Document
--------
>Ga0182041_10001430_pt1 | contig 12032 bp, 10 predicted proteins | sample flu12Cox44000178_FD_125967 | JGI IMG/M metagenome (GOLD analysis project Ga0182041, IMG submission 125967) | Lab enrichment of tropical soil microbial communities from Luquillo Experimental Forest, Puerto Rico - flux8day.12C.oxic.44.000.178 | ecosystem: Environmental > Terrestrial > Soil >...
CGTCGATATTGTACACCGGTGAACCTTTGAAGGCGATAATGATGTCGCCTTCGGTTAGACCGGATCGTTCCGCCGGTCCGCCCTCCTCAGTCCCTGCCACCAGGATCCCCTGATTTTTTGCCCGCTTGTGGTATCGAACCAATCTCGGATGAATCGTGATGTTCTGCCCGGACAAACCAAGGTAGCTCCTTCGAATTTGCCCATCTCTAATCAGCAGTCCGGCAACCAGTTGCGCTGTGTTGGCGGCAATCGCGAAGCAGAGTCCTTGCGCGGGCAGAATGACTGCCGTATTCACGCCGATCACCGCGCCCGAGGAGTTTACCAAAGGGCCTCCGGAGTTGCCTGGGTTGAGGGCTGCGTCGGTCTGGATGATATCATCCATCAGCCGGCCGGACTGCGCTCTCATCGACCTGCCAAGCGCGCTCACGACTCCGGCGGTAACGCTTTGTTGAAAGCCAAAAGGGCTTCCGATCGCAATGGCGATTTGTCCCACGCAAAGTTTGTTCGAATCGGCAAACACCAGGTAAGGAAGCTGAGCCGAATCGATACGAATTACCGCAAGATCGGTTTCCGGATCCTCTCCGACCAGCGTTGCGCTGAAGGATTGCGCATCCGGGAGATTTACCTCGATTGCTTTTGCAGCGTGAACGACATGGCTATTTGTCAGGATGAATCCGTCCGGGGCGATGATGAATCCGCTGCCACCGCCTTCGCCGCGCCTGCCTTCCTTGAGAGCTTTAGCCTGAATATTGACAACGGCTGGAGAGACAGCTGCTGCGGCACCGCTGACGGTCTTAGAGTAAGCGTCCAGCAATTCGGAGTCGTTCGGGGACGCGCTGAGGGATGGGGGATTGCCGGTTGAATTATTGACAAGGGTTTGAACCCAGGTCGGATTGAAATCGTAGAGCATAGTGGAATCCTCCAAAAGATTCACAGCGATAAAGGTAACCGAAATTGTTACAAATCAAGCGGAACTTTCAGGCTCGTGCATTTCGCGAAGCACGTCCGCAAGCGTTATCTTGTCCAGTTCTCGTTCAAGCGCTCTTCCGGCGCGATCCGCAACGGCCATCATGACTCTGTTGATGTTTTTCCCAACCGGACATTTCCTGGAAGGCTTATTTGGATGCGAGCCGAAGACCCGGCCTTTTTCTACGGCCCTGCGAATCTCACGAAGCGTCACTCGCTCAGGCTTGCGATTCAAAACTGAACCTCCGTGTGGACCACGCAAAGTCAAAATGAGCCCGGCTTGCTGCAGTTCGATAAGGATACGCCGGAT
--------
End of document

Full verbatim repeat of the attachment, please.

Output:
>Ga0182041_10001430_pt1 | contig 12032 bp, 10 predicted proteins | sample flu12Cox44000178_FD_125967 | JGI IMG/M metagenome (GOLD analysis project Ga0182041, IMG submission 125967) | Lab enrichment of tropical soil microbial communities from Luquillo Experimental Forest, Puerto Rico - flux8day.12C.oxic.44.000.178 | ecosystem: Environmental > Terrestrial > Soil >...
CGTCGATATTGTACACCGGTGAACCTTTGAAGGCGATAATGATGTCGCCTTCGGTTAGACCGGATCGTTCCGCCGGTCCGCCCTCCTCAGTCCCTGCCACCAGGATCCCCTGATTTTTTGCCCGCTTGTGGTATCGAACCAATCTCGGATGAATCGTGATGTTCTGCCCGGACAAACCAAGGTAGCTCCTTCGAATTTGCCCATCTCTAATCAGCAGTCCGGCAACCAGTTGCGCTGTGTTGGCGGCAATCGCGAAGCAGAGTCCTTGCGCGGGCAGAATGACTGCCGTATTCACGCCGATCACCGCGCCCGAGGAGTTTACCAAAGGGCCTCCGGAGTTGCCTGGGTTGAGGGCTGCGTCGGTCTGGATGATATCATCCATCAGCCGGCCGGACTGCGCTCTCATCGACCTGCCAAGCGCGCTCACGACTCCGGCGGTAACGCTTTGTTGAAAGCCAAAAGGGCTTCCGATCGCAATGGCGATTTGTCCCACGCAAAGTTTGTTCGAATCGGCAAACACCAGGTAAGGAAGCTGAGCCGAATCGATACGAATTACCGCAAGATCGGTTTCCGGATCCTCTCCGACCAGCGTTGCGCTGAAGGATTGCGCATCCGGGAGATTTACCTCGATTGCTTTTGCAGCGTGAACGACATGGCTATTTGTCAGGATGAATCCGTCCGGGGCGATGATGAATCCGCTGCCACCGCCTTCGCCGCGCCTGCCTTCCTTGAGAGCTTTAGCCTGAATATTGACAACGGCTGGAGAGACAGCTGCTGCGGCACCGCTGACGGTCTTAGAGTAAGCGTCCAGCAATTCGGAGTCGTTCGGGGACGCGCTGAGGGATGGGGGATTGCCGGTTGAATTATTGACAAGGGTTTGAACCCAGGTCGGATTGAAATCGTAGAGCATAGTGGAATCCTCCAAAAGATTCACAGCGATAAAGGTAACCGAAATTGTTACAAATCAAGCGGAACTTTCAGGCTCGTGCATTTCGCGAAGCACGTCCGCAAGCGTTATCTTGTCCAGTTCTCGTTCAAGCGCTCTTCCGGCGCGATCCGCAACGGCCATCATGACTCTGTTGATGTTTTTCCCAACCGGACATTTCCTGGAAGGCTTATTTGGATGCGAGCCGAAGACCCGGCCTTTTTCTACGGCCCTGCGAATCTCACGAAGCGTCACTCGCTCAGGCTTGCGATTCAAAACTGAACCTCCGTGTGGACCACGCAAAGTCAAAATGAGCCCGGCTTGCTGCAGTTCGATAAGGATACGCCGGAT